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Restaurant Reviews - Dec 2003

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Tubac, AZ and Tosh's                                        

A couple of us on the staff had some business down along the Mexican border recently and on the way home decided to prolong returning to the Old Pueblo and it's careening hordes of insane Christmas shoppers and venture off the freeway to do a little poking around and maybe catch some lunch in the supposed "artsy" community of Tubac, AZ. What we found was a quaint little checkerboard town about the size of a city block with a multitude of shops, galleries, and eateries that, in the end, offered little in the way of things that anyone we know could actually use but much to look at, ponder, and marvel over.

While quaint is definitely one of the words that apply to this small but burgeoning community, located about 45 miles south of Tucson just east of Interstate 19, kitschy is another term you'll want to be familiar with when browsing Tubac's many shoppes since you'll need it in your vocabulary to describe a good amount of the stuff displayed there. Tucked away amongst the adobe and brick store fronts and back alley workshops however, one can also uncover genuine treasures in the form of some pretty cool metal work, assorted quality pottery, decorative tiles, crockery, glassware and carvings that would be hard to come by almost anywhere else in the country. Our initial perception of the Tubac scene was that it was probably comprised of a cluster of retiring, well to do, psuedo artisans using their first husband's money to open cute little, overly scented shops that wouldn't have a prayer of surviving on their own merit. An enclave of fifty something, self congratulating, faux free spirits using en vogue hideaways as excuse to wile away the hours chatting with other rich women with nothing better to do. We would also assume that the group is most likely guilty of exploiting the actual artists by astronomically marking up their wares. And while we have no actual proof of any of this, our visit did nothing particularly to dissuade us from the position either since, for every actual creative confect that might catch your eye, there are about twenty five other hunks of over priced crap on display. On the other hand, there is evidence of enough inspired and original craftsmanship scattered about that one gets a sense that some serious talent is lurking somewhere in the area. And while most of the art and craft for sale are some mutation of those tired gaudy southwestern depictions of the old frontier in the vein of turquoise festooned cow skulls, carvings of defeated weeping Native Americans, sleeping sombrero wearers, multi-colored baying coyotes, and countless examples of the now ubiquitous Kokopelli, there is also an awe inspiring copper fountain maker, some really creative wood and metal work, some decent prices on pots and chimineas, and a couple bookstores along with a museum or two. Mix that in with some good food and historic barrio architecture and it gives the place a definite something for everyone quality. It is a decidedly colorful setting to be sure and strolling through the streets one can't help but get a pleasant relaxed feeling. There is also a scenic walk great for bird watching along the Santa Cruz river bed that winds among the old growth mesquite and pecan trees as well as a state historic park that captures and explains the area's colorful history. The point is then that, despite the inevitable exploitation and, well, kitschy feel that one can be overwhelmed with if they allow themselves to, Tubac still has some pretty cool stuff if you are not too put off to look for it. A line from a Grateful Dead song comes to mind.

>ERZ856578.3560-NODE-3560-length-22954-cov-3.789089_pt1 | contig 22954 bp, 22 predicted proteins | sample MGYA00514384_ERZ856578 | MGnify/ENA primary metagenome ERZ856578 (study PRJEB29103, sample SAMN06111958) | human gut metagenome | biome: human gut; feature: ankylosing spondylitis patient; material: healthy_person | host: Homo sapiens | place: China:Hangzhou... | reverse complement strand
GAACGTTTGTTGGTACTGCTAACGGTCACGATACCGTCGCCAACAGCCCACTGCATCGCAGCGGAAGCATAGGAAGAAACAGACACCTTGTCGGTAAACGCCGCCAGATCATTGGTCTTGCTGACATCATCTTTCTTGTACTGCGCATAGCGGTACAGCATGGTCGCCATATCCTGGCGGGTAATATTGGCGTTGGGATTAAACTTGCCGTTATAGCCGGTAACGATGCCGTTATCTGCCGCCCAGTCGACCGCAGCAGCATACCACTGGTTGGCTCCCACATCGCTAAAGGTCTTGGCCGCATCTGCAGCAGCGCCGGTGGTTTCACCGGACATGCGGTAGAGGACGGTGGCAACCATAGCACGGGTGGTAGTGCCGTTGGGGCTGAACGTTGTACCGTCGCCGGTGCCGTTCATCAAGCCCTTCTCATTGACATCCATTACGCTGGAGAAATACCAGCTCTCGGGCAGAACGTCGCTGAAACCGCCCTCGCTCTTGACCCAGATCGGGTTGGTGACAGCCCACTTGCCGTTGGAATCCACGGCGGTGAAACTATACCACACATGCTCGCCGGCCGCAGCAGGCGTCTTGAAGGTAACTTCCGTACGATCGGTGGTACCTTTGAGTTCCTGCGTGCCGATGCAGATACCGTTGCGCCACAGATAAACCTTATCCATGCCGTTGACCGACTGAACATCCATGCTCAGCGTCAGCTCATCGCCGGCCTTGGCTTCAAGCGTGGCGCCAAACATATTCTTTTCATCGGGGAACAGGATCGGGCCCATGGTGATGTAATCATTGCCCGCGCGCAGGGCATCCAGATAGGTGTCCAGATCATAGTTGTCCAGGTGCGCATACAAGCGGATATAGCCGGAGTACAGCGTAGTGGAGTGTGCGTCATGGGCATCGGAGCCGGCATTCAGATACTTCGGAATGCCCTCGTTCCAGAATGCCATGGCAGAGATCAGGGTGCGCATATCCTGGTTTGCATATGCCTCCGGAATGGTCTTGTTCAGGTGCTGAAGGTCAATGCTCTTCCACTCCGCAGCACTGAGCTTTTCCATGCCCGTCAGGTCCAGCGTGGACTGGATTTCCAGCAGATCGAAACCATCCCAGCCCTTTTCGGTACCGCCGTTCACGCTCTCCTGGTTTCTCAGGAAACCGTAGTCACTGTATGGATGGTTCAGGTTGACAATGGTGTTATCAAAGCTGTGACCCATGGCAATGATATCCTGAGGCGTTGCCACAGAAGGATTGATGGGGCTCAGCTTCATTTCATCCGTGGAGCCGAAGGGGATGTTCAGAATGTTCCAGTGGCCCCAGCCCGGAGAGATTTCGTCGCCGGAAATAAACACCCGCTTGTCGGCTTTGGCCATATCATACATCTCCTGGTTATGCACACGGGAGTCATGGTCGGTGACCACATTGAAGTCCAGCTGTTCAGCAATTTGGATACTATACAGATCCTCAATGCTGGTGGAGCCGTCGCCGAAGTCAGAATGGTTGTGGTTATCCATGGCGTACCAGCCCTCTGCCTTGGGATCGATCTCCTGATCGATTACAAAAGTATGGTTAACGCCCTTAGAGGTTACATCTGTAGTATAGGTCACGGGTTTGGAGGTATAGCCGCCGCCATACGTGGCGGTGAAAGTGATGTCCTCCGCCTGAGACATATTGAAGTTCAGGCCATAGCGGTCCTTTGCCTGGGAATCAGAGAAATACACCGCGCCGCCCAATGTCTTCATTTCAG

"Don't tell me this town ain't got no heart.
You just gotta poke around."

Enough said.